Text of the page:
It was after a party, when I was with a group of high school friends who had also landed in Ottawa, it being the closest big city to the valley I grew up in, that I bullied two women. It was late, and the women were walking toward us on the sidewalk. One of the guys yelled, “Hey look at the fuckin’ lezzies holding hands!” We all started taunting.
“Hey, are you fuckin’ queers?”
“Yeah you, you fuckin’ dykes.”
“A couple of freaks, homo losers.”
When we got up on them, the couple stepped off the concrete walkway and bunched together, heads down, ignoring our insults. It was dark, in an isolated area, and we were feral in our attack. Fear flared from their huddle and filled the space between us. I could smell it, sharp and tangy pheromones, and knew I was wrong, but I didn’t stop. Guilty.
The encounter shook me and through it I was made to look in the mirror where my likenesses to Bev were exposed and raw. The image didn’t match the carefree kid in a dirty t-shirt making a spectacular save during a street hockey game. I carried the ache for months because I couldn’t find the words or the language to decipher my misalignment and poor behaviour. I became sad and lethargic, and then unexpectedly one day on a benign errand with a friend, I blurted, “I think I’m gay.” The relief was instantaneous. I was free and ready for a new start. Sometime later I quit my secretarial gig and enrolled in a machine shop course.
Ottawa became a new world to me. The Coral Reef nightclub was a cave-like room, 21 steps descended from street level below the Rideau Centre’s parking garage. Open since the late 60s it had started life as a Caribbean dance club. It became a mixed gay bar when the Latin clientele moved on after discovering it was open to the queer community on some nights. Homer, the club owner and manager, came to offer two nights a week for women-only on Thursdays and Fridays. It was the place, actually it was the only place in Ottawa at the time, for gay women, lesbians and those in-between or curious to dance and socialize. The club was also affectionately referred to as the Oral Grief and I spent countless hours dancing, drinking, laughing and crying, and occasionally grinding crotches to disco dance anthems such as Born to Be Alive and That’s the Way I Like It.
In the early 80s, lesbian communities were intimate, and everyone pretty much knew everyone else, or knew someone who knew someone you wanted to know, and we all seemed to know when someone new was in town. A friend, who was into lesbian sadomasochism, described the dating scene at the time as incestuous. She explained our population was small and those not publicly out made it even smaller, limiting partner selections. She wasn’t wrong. The pitcher on my softball team had been with the catcher before being with the right fielder, who had been with the catcher before the coach, and the coach was with the first base, who had at one time shared spit with one of the fielders, which one I don’t remember. I believe there may be a section in the Lesbian Handbook that describes this phenomenon, along with other enduring lesbian practices, such as moving in with each other on the second date and how to remain friends with all your exes.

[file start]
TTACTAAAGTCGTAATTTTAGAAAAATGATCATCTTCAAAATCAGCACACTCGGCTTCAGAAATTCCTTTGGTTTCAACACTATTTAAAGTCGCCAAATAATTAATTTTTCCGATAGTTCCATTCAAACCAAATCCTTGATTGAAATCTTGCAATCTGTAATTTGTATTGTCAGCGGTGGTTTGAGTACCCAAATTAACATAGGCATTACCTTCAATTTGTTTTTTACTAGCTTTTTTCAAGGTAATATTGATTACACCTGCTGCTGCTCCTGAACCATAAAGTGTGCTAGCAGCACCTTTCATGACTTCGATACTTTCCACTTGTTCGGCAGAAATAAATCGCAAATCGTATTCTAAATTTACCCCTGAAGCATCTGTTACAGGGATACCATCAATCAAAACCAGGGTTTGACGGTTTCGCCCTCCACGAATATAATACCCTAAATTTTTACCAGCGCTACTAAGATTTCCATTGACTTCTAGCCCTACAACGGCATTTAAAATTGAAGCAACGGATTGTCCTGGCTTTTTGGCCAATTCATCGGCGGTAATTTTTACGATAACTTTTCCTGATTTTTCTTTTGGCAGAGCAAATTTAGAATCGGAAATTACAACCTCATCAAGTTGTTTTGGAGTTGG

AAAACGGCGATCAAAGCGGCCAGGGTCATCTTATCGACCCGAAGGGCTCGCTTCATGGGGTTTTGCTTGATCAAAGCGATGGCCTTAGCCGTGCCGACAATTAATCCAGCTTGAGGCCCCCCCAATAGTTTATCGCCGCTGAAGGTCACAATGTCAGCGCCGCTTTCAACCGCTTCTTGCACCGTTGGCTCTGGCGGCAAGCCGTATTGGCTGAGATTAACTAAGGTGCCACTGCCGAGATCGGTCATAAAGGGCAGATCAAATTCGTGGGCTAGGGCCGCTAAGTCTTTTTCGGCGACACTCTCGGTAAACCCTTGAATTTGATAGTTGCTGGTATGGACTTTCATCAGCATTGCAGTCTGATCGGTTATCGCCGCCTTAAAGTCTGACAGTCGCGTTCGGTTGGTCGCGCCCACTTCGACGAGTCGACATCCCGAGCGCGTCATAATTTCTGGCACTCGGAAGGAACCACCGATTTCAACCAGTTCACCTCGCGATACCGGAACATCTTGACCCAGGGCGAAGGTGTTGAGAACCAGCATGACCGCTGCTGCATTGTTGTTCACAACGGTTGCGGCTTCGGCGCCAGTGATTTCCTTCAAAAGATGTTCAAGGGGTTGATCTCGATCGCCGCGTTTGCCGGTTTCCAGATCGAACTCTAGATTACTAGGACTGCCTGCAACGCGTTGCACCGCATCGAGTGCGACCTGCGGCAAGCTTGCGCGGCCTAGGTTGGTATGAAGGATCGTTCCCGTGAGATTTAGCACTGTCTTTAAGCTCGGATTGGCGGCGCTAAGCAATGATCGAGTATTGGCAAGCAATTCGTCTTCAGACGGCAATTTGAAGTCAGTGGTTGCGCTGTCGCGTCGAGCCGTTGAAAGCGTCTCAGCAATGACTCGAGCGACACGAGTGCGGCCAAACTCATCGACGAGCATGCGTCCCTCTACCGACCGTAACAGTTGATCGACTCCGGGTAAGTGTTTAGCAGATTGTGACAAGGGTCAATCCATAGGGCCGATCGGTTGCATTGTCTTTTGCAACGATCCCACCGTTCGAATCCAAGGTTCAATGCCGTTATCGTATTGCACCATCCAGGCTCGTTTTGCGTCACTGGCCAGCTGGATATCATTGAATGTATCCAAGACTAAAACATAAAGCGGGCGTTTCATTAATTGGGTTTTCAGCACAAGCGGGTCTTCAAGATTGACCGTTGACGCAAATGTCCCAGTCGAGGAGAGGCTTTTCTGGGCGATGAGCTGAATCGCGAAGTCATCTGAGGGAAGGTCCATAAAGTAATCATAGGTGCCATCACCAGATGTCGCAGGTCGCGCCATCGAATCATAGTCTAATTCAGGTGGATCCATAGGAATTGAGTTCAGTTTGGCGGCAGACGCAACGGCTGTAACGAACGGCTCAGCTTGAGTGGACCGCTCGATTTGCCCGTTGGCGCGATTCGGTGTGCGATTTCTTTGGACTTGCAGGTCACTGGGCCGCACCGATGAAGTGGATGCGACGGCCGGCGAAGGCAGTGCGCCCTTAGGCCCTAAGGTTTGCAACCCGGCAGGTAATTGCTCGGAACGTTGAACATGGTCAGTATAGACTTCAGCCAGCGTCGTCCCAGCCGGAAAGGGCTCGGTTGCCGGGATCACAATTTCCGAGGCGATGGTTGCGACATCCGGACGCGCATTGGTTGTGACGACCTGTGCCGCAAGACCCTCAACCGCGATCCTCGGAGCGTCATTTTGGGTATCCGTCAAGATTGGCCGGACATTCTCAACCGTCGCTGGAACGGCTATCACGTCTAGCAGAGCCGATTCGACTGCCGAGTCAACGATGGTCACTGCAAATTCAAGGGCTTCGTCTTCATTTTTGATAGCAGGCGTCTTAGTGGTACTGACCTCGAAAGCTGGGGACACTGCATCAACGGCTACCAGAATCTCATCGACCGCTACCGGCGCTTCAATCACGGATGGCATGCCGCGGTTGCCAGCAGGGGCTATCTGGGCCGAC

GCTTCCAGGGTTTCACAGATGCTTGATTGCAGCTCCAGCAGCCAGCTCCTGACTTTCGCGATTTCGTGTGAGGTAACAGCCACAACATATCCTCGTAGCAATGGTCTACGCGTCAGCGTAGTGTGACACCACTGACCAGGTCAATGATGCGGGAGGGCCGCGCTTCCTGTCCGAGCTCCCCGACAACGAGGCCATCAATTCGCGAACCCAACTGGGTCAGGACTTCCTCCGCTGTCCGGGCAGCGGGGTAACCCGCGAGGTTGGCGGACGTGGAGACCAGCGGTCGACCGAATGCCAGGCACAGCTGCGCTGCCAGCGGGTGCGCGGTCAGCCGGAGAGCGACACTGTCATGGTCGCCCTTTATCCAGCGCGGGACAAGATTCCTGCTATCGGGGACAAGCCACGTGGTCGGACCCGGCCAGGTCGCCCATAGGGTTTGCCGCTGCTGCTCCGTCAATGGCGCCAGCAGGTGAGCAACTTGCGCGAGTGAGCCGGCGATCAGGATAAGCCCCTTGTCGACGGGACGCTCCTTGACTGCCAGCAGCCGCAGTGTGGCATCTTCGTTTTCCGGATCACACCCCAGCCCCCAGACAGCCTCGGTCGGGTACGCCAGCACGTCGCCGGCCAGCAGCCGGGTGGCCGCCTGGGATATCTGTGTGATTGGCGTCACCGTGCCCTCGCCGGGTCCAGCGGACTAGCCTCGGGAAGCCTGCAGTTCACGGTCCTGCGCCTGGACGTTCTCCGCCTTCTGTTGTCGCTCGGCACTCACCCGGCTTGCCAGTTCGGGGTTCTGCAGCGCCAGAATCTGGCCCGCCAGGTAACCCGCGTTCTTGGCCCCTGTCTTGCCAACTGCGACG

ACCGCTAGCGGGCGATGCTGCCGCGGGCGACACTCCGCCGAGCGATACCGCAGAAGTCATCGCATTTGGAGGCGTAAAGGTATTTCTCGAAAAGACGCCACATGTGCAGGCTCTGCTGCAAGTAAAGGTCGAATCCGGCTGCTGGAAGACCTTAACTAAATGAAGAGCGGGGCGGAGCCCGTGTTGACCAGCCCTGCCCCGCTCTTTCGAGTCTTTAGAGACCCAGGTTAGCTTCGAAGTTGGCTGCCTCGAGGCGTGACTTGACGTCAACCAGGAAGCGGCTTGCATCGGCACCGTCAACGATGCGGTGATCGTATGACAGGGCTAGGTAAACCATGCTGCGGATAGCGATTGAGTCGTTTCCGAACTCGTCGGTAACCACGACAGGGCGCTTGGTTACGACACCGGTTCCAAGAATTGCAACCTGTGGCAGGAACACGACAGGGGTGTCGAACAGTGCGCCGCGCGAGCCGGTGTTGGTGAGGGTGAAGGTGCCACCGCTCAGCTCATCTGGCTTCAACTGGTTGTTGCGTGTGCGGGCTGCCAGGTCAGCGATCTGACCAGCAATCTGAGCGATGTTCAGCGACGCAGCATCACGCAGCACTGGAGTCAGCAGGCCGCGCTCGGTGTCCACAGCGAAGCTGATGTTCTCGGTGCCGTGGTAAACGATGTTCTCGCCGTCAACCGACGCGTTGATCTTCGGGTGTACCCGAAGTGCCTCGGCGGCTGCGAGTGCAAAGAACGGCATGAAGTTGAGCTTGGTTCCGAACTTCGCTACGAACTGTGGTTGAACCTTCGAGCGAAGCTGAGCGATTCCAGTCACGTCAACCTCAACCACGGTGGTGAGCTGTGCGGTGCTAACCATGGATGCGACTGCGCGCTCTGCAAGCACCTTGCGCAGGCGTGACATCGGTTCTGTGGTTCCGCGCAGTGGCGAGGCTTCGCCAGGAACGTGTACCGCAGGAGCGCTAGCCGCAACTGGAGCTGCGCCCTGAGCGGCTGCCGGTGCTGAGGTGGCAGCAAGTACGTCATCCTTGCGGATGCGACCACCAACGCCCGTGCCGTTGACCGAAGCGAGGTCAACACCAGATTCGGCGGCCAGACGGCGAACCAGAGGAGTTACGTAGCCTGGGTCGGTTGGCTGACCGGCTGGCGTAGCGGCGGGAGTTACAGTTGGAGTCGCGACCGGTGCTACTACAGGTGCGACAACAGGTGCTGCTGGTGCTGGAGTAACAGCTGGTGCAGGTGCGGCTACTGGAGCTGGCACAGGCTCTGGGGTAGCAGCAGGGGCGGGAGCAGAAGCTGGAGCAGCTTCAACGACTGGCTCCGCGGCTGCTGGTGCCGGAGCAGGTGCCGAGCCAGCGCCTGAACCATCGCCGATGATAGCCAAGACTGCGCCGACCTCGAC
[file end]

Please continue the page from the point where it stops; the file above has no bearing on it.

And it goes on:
Coming out and finding my team gave me a safe place, some new words and a community where I belonged. I was generally happy even though Bev’s legacy, the butch tag, still percolated. I stuffed it away and instead proudly described myself as a dyke, an early reclamation of the insult that made most of my gay women friends cringe and look away. I quickly sorted out whom I could use the descriptor with (not many) and those I couldn’t (too many).
My butch phobia deepened in the 90s when I took a women’s studies course at Carleton University. During a class gathering, I overheard a conversation between two lesbian feminists about the need for women to have equality, equal pay, recognition for unpaid work like childcare, homecare, and how unproductive it was for lesbians to play the male role in same-sex relationships. This gender modeling, they claimed, only perpetuated the male hierarchy and its continued dominance over women. They might as well have slapped me with their Birkenstocks. The notion of buying a dildo to play with in my current relationship fizzled and died … dead, stomped on, never to rise again.